Netflix has drawn extensive comparisons to pay TV network HBO in recent months, as the streaming platform’s subscriber base continues to blossom and its shows, including “House of Cards,” have entered the Emmy fray.
HBO CEO Richard Plepler emphasized that the network is used to competition, so the Netflix comparisons made by countless journos and analysts are nothing new.
“First, it was broadcast,” said the topper, who has been at HBO for over two decades. “Then premium, then basic, and digital, and Amazon. We live very comfortably among competition and we think there is plenty of room for other people to do good work. We concentrate…on being the best version of ourselves as we can be.”
The execs also shot down any possibility that a Netflix show like “House of Cards” could find itself on HBO’s lineup in the future.
Lombardo and Plepler also addressed questions regarding the future of “Criminal Justice,” a miniseries set at the network that the late James Gandolfini was slated to star in.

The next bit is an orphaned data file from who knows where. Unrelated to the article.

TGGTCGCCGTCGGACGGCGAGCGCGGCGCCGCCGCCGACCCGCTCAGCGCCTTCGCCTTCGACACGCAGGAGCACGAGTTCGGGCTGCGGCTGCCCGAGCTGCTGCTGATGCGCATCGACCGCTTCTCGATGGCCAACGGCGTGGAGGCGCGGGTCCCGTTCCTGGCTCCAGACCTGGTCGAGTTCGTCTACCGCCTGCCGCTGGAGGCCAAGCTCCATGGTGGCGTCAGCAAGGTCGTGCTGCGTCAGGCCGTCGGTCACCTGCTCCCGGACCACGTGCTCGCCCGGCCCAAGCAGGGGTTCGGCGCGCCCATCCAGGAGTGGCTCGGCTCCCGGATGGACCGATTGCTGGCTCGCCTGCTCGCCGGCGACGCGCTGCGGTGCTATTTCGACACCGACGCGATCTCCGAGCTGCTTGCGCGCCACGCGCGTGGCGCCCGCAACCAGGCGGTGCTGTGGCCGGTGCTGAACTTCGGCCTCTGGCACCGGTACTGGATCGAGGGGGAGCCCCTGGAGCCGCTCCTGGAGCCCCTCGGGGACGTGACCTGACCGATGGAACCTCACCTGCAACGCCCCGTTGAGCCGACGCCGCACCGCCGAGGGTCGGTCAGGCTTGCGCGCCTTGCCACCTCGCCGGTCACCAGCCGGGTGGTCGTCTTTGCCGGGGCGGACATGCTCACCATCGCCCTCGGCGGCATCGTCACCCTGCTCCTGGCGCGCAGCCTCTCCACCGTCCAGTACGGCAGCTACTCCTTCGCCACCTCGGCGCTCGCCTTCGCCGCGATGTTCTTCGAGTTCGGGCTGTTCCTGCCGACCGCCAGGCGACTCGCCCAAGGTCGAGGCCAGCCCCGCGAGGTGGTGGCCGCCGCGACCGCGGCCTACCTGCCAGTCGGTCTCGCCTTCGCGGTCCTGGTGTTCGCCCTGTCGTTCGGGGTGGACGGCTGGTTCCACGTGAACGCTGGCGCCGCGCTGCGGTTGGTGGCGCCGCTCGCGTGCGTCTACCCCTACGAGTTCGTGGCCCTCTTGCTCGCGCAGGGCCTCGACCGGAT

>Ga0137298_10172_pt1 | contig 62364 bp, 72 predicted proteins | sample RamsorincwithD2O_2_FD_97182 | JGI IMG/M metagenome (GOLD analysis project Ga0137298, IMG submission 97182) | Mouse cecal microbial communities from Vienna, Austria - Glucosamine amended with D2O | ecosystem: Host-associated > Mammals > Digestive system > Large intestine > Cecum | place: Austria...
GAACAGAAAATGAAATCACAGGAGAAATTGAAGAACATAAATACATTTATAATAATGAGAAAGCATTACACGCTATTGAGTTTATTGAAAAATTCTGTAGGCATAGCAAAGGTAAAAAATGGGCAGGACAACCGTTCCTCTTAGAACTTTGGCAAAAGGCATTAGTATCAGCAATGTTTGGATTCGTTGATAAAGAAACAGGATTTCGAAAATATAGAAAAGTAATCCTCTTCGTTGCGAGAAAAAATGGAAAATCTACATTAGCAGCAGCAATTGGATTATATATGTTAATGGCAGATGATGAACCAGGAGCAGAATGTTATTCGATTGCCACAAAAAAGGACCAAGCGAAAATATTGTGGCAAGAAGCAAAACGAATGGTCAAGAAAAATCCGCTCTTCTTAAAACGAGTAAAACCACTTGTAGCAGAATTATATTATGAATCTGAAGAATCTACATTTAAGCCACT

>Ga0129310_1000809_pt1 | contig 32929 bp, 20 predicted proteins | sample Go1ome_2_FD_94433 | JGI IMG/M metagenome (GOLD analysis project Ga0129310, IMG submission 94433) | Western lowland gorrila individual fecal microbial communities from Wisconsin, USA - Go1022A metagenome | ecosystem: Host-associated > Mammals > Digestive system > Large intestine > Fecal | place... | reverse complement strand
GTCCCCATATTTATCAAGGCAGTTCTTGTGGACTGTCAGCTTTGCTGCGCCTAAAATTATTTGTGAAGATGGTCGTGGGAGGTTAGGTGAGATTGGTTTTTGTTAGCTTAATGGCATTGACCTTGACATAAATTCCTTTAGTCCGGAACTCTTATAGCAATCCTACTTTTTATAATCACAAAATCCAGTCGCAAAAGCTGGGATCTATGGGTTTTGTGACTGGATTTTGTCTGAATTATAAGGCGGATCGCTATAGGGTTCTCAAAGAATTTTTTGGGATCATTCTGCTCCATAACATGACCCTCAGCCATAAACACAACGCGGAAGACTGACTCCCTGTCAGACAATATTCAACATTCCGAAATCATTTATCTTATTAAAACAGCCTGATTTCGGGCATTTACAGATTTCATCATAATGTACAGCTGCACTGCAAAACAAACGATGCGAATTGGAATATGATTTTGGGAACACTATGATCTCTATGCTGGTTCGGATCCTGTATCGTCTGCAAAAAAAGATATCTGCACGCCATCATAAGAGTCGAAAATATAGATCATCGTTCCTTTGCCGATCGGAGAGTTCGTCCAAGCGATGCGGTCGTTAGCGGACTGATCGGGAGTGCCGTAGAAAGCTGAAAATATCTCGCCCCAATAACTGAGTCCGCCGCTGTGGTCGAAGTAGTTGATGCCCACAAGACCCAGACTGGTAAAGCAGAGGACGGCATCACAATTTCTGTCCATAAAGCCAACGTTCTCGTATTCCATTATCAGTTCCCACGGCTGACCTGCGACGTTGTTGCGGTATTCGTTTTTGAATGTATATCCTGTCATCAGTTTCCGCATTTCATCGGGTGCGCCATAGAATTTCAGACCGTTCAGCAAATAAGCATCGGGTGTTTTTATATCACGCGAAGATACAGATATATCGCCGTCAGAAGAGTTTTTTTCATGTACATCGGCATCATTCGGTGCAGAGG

“Jim’s passing took the wind out of our sails quite a bit at HBO,” Lombardo said. “We’re talking about the future of [‘Criminal Justice’] now…It’s hard to think about replacing him, but we’re having those conversations.”
HBO also announced that “Treme” will return for its final run on Dec. 1, and that a season three renewal of “The Newsroom” is highly likely within the coming weeks.
The future of frosh series “Family Tree,” however, remains uncertain — HBO said “no decision has been made.”
Meanwhile, David Milch’s return to HBO is nearing, as his project — titled “The Money” — closes in on a pilot order. The HBO heads stated that casting is underway for the project. “Eastbound & Down” co-creators Jody Hill and Danny McBride are also eying a comedy at HBO that takes place in high school.